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How states are preparing for Covid vaccine distribution

By Vinay Umarji, Ishita Ayan Dutt, Samreen Ahmad and Sohini Das
Last updated on: December 02, 2020 09:54 IST
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Each state has its own weak areas that need attention. Some states have already identified the gaps and sought the Centre’s help.

Vinay Umarji, Ishita Ayan Dutt, Samreen Ahmad and Sohini Das report.

Photograph: Kind courtesy AstraZeneca

The states are preparing plans for cold chain management, last-mile delivery and lists of frontline workers who will be vaccinated first.

This follows a discussion with Prime Minister Narendra Modi on vaccine distribution earlier last week.

Karnataka Chief Minister B S Yediyurappa said the state has around 2,855 cold chain points for storage and distribution of the Covid-19 vaccine.

He is proposing three new regional vaccine stores in Bengaluru Urban, Shivamogga and Bellary to boost the supply chain network.

“These three regional stores will also require additional walk-in coolers and walk-in freezers,” said Karnataka health and medical education minister K Sudhakar.

The state has 10 walk-in coolers and four walk-in freezers.

 

Each state has its own weak areas that need attention.

Gujarat may need to expand its cold chain infrastructure because while its vaccine storage capacity, along with in-line and deep freezers, can service 2.5-3 million beneficiaries annually, experts say a far greater capacity is needed for the COVID-19 vaccine.

West Bengal seems confident about handling a wide temperature range, even at the block level.

“We can accommodate vaccines that require storage temperature up to -20 degrees Celsius even at the block level,” a state health department official said.

“Some of the cold chains may require minor augmentation, but nothing more," he added.

Some states have already identified the gaps and sought the Centre’s help.

Bihar has said it expects 900 ice-lined refrigerators (ILR) and deep freezers and two walk-in freezers from the Centre.

And Maharashtra is expecting six walk-in coolers, two walk-in freezers, 150 ILRs and 100 deep freezers from the Centre.

The state, which vaccinates roughly two million children annually, has around 3,150 cold chain points, including primary health centres.

The next task is to identify the vaccination sites.

Greater Mumbai Additional Municipal Commissioner Suresh Kakani said the infrastructure for polio immunisation would be used for Mumbai.

Karnataka, meanwhile, has identified 29,451 vaccination sites and 10,008 vaccinators.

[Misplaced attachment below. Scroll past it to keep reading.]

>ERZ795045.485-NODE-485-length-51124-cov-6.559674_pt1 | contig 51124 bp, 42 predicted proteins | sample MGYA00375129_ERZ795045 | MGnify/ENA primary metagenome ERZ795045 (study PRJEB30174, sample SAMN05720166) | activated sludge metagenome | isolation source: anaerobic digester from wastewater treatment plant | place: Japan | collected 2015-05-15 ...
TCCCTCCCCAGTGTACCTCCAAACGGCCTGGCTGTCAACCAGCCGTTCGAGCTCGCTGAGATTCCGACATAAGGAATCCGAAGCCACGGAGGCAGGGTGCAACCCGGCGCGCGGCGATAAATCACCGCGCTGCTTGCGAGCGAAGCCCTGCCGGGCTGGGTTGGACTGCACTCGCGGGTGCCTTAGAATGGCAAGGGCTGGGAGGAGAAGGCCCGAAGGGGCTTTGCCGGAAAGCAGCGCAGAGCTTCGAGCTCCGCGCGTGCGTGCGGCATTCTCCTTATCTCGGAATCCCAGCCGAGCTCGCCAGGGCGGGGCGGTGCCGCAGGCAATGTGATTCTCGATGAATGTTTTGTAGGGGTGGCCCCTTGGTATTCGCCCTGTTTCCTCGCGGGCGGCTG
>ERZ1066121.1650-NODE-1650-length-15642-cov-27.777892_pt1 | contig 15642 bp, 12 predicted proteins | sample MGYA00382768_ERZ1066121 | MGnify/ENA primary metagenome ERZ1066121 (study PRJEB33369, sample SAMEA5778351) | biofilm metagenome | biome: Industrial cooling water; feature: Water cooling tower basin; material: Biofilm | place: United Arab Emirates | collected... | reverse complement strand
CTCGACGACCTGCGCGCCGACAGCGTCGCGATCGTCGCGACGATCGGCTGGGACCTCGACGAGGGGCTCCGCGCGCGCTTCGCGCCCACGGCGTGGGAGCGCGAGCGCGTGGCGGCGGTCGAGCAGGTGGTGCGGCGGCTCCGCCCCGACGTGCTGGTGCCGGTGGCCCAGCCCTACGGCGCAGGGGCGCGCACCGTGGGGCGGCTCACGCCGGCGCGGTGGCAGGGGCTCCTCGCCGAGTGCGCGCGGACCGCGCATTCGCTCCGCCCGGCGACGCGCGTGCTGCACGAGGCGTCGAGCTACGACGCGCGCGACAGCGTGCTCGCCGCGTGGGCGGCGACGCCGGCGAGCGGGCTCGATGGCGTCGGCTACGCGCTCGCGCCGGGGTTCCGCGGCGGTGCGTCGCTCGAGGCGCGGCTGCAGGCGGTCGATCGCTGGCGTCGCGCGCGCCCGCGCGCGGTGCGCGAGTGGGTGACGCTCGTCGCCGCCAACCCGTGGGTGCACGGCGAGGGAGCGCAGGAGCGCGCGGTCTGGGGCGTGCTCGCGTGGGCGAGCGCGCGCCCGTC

Apart from cold chains, updated lists of healthcare and frontline workers who will be given the shots on priority are critical.

Karnataka has compiled data for all government facilities and about 80 per cent of the private health facilities.

It will be ready to share this information with the Centre in about a week.

Mumbai has already submitted details of around 1,00,000 government frontline workers and is now compiling lists for private healthcare providers.

These lists will be key to planning the various phases of vaccination.

Gujarat Chief Minister Vijay Rupani, for instance, has said the vaccine will be distributed in four stages: Beginning with frontline health workers; then the police, sanitation workers and other agency workers; then people aged above 50; and then “seriously ill” people.

With around 2,200 cold chain points for storing and distributing the vaccine, Gujarat is lagging behind states such as Karnataka (2,855) and Maharashtra (3,150).

However, it is ahead of Bihar (674), a relatively smaller state.

Anish Sinha, immunisation expert and faculty at the Indian Institute of Public Health, said: "We do not anticipate a big problem in states like Bihar and Jharkhand but Gujarat may have to either expand the cold storage capacity a bit or defer the timeline by a couple of months for administering the vaccine.”

Unlike Bihar and Jharkhand, which have primary health centres at block level that serve populations of 100,000-200,000, states like Gujarat and Maharashtra have primary health care centres even for populations of 30,000, making cold storage available for remote populations.

This could come handy for vaccine distribution.

The current system in Gujarat entails around 2,200 cold chain centres or points that are equipped with ILRs for vaccine storage at 2 to 8 degree Celsius.

These centres are also equipped with deep freezers that can handle temperatures of -15 to -25 degree Celsius and are used to make ice packs that can maintain temperatures for 12-18 hours.

They also have insulated cold boxes that can be used to store vaccines in case of power cuts or a shortage of ILRs.

With ice packs, these insulated cold boxes can maintain a temperature of two to eight degrees Celsius for 4-5 days.

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Vinay Umarji, Ishita Ayan Dutt, Samreen Ahmad and Sohini Das
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